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This section provides updates on licensing and qualification requirements, notification of Council resolutions and reports from various Council committees, including reports on accreditation and discipline matters.

Investigation Committee Case Study

What Would You Do?

The College's Investigation Committee considers all complaints made to the College about its members and reviews all information resulting from investigations. The committee can dismiss a complaint or refer the matter, in whole or in part, to the Discipline or Fitness to Practise committees for a hearing.

The Investigation Committee may also caution or admonish the member in writing or in person, or provide written reminders or advice, or ratify a Memorandum of Agreement reached through the complaint resolution process.

By law, cases under investigation are confidential. For the education of members, the following account, based on facts from real cases, raises important questions about teacher conduct, such as what is appropriate and what is not. Details have been altered to respect confidentiality.

The College received a complaint from a parent regarding Martin, a high school teacher. It was alleged that Martin engaged in inappropriate and unprofessional conduct and failed to maintain the standards of the profession when, during a soccer practice, he:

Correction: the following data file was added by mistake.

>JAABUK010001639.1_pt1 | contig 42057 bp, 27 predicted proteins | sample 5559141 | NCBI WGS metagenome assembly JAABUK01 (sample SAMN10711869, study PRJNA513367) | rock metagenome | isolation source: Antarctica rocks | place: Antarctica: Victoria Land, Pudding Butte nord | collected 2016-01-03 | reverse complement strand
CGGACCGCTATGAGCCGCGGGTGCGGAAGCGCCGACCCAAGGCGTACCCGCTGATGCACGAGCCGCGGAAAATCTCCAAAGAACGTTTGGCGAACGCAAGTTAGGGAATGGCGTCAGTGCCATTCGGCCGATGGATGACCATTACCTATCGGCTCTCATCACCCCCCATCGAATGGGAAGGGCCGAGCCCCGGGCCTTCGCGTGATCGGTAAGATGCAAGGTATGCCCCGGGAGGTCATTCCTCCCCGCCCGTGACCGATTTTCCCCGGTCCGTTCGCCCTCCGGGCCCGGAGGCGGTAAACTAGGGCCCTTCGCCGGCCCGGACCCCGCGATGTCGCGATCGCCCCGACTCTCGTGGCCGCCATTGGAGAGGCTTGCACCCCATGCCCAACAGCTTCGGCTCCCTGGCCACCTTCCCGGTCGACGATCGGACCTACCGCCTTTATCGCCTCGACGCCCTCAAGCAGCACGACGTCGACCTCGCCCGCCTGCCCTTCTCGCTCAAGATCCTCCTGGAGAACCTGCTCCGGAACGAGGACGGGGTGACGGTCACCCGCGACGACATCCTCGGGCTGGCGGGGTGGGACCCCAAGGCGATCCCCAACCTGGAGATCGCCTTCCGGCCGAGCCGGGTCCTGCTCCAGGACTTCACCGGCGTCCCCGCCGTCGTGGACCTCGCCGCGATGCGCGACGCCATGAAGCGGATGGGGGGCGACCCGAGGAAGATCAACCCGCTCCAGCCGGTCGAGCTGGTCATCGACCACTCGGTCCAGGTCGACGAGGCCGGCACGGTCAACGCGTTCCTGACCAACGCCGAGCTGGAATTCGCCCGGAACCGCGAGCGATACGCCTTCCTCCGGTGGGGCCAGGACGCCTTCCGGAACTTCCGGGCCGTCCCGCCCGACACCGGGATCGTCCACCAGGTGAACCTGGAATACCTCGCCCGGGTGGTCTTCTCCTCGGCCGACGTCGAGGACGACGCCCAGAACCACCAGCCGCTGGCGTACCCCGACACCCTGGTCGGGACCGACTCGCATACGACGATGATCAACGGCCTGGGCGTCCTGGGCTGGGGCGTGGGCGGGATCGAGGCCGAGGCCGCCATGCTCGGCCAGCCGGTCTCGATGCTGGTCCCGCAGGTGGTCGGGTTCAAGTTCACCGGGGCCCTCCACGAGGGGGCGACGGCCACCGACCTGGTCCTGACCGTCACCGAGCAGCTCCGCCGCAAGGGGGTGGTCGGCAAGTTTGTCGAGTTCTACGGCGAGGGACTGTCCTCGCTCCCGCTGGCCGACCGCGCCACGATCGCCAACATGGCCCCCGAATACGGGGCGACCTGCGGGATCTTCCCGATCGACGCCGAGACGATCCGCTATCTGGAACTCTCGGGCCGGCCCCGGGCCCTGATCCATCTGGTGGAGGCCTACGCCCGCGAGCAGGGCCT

1) asked a student why he was "acting stupid" during his English class earlier that day;

2) made derogatory comments about the school the student had previously attended and used profanity in the presence of the student, other students and school staff.

In response to the first allegation, Martin said he had been informed by the student's English teacher that the student and other team members were discussing soccer practice in class instead of doing school work.

Martin acknowledged that his comments at the practice were unprofessional.

If you were a member of the Investigation Committee panel, what would you have issued to Martin?

The Outcome

The panel decided to admonish Martin in writing against the conduct alleged in the complaint.

The panel noted that Martin, in his statement to his supervisor, admitted to making the comments.

For this reason, the panel felt it was appropriate to admonish him for behaviour inconsistent with the ethical standards of the teaching profession.

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